Surat’s Mohammed Burhanuddin, whose death this month triggered a stampede on Mumbai’s Malabar Hill that killed at least 18 people, was a fascinating figure. He headed one of two small but influential Gujarati Ismaili communities.

Burhanuddin led the Dawoodi Bohra, a minority (Seveners) within a minority (Shias) within a minority (Muslims) in India. He became Syedna, the title by which he was commonly known, in 1965, and so was in office for 49 years.

Burhanuddin was the 52nd Syedna in a line that began in 1151 in Yemen and moved to Gujarat in 1567.

His father was Syedna for half a century from 1915-65 and the two of them were in office for an unbroken and amazing 99 years. From the second year of World War I to this year, the two men were in charge of a community that was mainly converted from Hindu mercantile castes. This caste ability and culture they retained. The pharmaceutical firm Wockhardt’s Khorakiwala family are Dawoodi Bohras. However, the Islamic insistence that interest was forbidden has limited them as small businessmen.

In his authorized biography, Al-Dai Al-Fatimi, Syedna Mohammed Burhanuddin, he is quoted as saying that he “asked his community to rally behind two economic principles of Islam. The first being to recognize interest in all its forms as haram, that is, sinful and morally wrong. The taking and giving and any sort of dealing in interest was to be eschewed even if it made apparent business sense and even if economic pressures demanded it. The second was to recognize the merits of interest-free loans."

Such loans of course were outside the banking system and this is what helped bind the community.

A scholarly man and a poet, the Syedna held absolute power over the Bohras and they needed his formal approval for things such as marriage. All Bohras send an annual percentage of profit from their businesses to the Syedna’s trusts, which deploy them in hospitals and other acts of charity.

The penalty for crossing him or breaking the rules was excommunication from the community, which for a close-knit group was more painful than we can imagine (photographs of his funeral will reveal how there is no dissent even in their dress).

My friend the great Islamic scholar Asghar Ali Engineer was one who resisted, and he was manhandled and abused often by the Syedna’s devotees.

Ismaili Shias are thought to be quietist, meaning disinterested in politics; that has been only on the external front. And even that has not always been the case, as we shall see.

The other community of Gujarati Ismaili Seveners is the Khoja Nizari Ismaili. Also like the Bohras, their leaders have been around a long time. The current one, Aga Khan IV, has led them since 1957. His father took charge in 1885 and so the two of them have led the Khojas for 129 years!

Though these Gujarati communities are, as I have said, small, they have affected the lives of all Indians forever.

Aga Khan III was one of the founders and first president of the All India Muslim League. In Gray Wolf, his entertaining but poor biography of Mustafa Kemal Atatürk, H.C. Armstrong wrote of how an act by the Aga Khan affected both Turkey and India profoundly.

The Khoja leader wrote a letter to an Istanbul newspaper supporting the Caliph on behalf of Indian Muslims, as the global leader of the faith. This provoked Ataturk into abolishing the Caliphate, making Turkey the military-dominated republic it remains today. It also ended the Khilafat movement in India and deprived another Gujarati, Gandhi, of the opening to really take on the British.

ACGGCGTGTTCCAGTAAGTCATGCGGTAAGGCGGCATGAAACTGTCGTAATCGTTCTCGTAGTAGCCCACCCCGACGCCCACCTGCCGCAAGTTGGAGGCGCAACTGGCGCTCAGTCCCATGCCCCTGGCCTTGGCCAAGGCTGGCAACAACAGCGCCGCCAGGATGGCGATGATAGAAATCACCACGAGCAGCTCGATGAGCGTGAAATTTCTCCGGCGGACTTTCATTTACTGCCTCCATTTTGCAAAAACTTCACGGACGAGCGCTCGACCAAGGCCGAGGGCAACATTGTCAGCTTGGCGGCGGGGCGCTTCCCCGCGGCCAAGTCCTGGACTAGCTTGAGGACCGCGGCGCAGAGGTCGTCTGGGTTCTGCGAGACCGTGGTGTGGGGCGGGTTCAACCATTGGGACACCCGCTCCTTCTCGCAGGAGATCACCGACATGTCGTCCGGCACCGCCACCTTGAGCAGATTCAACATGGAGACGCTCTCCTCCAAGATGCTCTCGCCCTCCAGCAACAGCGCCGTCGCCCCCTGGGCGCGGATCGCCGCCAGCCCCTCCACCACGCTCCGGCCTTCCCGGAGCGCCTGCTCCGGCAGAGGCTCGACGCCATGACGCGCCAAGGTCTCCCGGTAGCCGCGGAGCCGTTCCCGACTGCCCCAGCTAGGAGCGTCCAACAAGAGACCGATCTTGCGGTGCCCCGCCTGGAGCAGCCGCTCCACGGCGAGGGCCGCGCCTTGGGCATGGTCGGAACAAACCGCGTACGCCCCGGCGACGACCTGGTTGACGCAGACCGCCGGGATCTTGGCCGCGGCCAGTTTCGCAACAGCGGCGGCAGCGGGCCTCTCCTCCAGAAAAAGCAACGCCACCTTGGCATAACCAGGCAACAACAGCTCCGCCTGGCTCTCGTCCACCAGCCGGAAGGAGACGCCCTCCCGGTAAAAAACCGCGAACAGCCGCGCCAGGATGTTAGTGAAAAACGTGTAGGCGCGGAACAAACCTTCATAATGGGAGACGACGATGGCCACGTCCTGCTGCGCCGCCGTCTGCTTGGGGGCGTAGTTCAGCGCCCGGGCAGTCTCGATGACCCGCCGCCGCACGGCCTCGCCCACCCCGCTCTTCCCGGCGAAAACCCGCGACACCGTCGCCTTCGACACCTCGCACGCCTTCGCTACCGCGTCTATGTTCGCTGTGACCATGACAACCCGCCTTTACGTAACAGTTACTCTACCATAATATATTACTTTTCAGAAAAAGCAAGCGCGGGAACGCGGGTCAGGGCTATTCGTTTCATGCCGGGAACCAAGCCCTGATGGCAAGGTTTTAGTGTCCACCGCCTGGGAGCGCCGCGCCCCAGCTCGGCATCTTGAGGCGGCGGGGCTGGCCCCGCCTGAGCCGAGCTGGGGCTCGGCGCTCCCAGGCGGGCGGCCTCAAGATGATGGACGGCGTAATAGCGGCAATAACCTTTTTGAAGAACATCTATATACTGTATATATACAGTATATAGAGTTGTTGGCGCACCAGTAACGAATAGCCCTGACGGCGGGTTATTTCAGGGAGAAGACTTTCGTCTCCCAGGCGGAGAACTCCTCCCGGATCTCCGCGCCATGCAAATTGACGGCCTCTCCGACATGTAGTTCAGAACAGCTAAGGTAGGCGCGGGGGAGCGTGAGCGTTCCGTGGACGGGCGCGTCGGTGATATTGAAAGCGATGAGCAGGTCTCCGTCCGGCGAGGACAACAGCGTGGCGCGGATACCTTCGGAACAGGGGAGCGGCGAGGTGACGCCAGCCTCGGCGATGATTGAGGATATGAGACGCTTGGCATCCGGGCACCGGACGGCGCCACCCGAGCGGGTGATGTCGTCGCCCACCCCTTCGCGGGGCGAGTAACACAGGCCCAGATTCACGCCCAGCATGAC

The most famous Khoja in history was of course Muhammad Ali Jinnah, and I was not surprised to read that he was influenced by Gray Wolf. I was surprised to read that Jinnah didn’t speak Gujarati well and that Gandhi constantly nudged him towards their mother tongue. This means they probably spoke (and negotiated) in English, and that explains why they couldn’t find compromise. It would have been easier in Gujarati.

To return to the Bohras, Burhanuddin’s father Syedna Tahir Saifuddin was also enthusiastic about Pakistan. Though he remained in Surat and Mumbai after Partition, there is a road named after him in Karachi.

In the elections where Jinnah demanded Pakistan, Saifuddin “issued a fatwa to Bohras residing in the Mumbai city constituency from which Jinnah was running for a seat in the Central Assembly to cast their votes for the Muslim League leader. Bohras made up a major electoral bloc in the constituency, so Syedna’s fatwa was crucial" (according to the book Mullahs on the Mainframe: Islam And Modernity Among the Daudi Bohras by Jonah Blank).

This enthusiasm may seem surprising given the experience of Bohras under Sunni rule. When Aurangzeb came to Gujarat in 1645, the 32nd Syedna was executed as a heretic on a child’s testimony and all Bohra mosques were handed over to Sunni clerics.

Inevitably, in today’s Pakistan, the Bohra is seen as a heretic by every denomination of an increasingly militant Sunni society, and attacks on their markets and mosques with bomb and gun are on the rise in Karachi.

There are 100,000 Bohras in Pakistan and they are one of that country’s most prosperous and peaceful citizens, as are the other Gujarati Muslims. The Bohras, like all mercantile Gujaratis, are spread out across the world wherever the British empire gave them protection and opportunity. In all these places they will be in mourning for a leader who along with his father governed them for generations.

Also Read | Aakar’s previous Lounge columns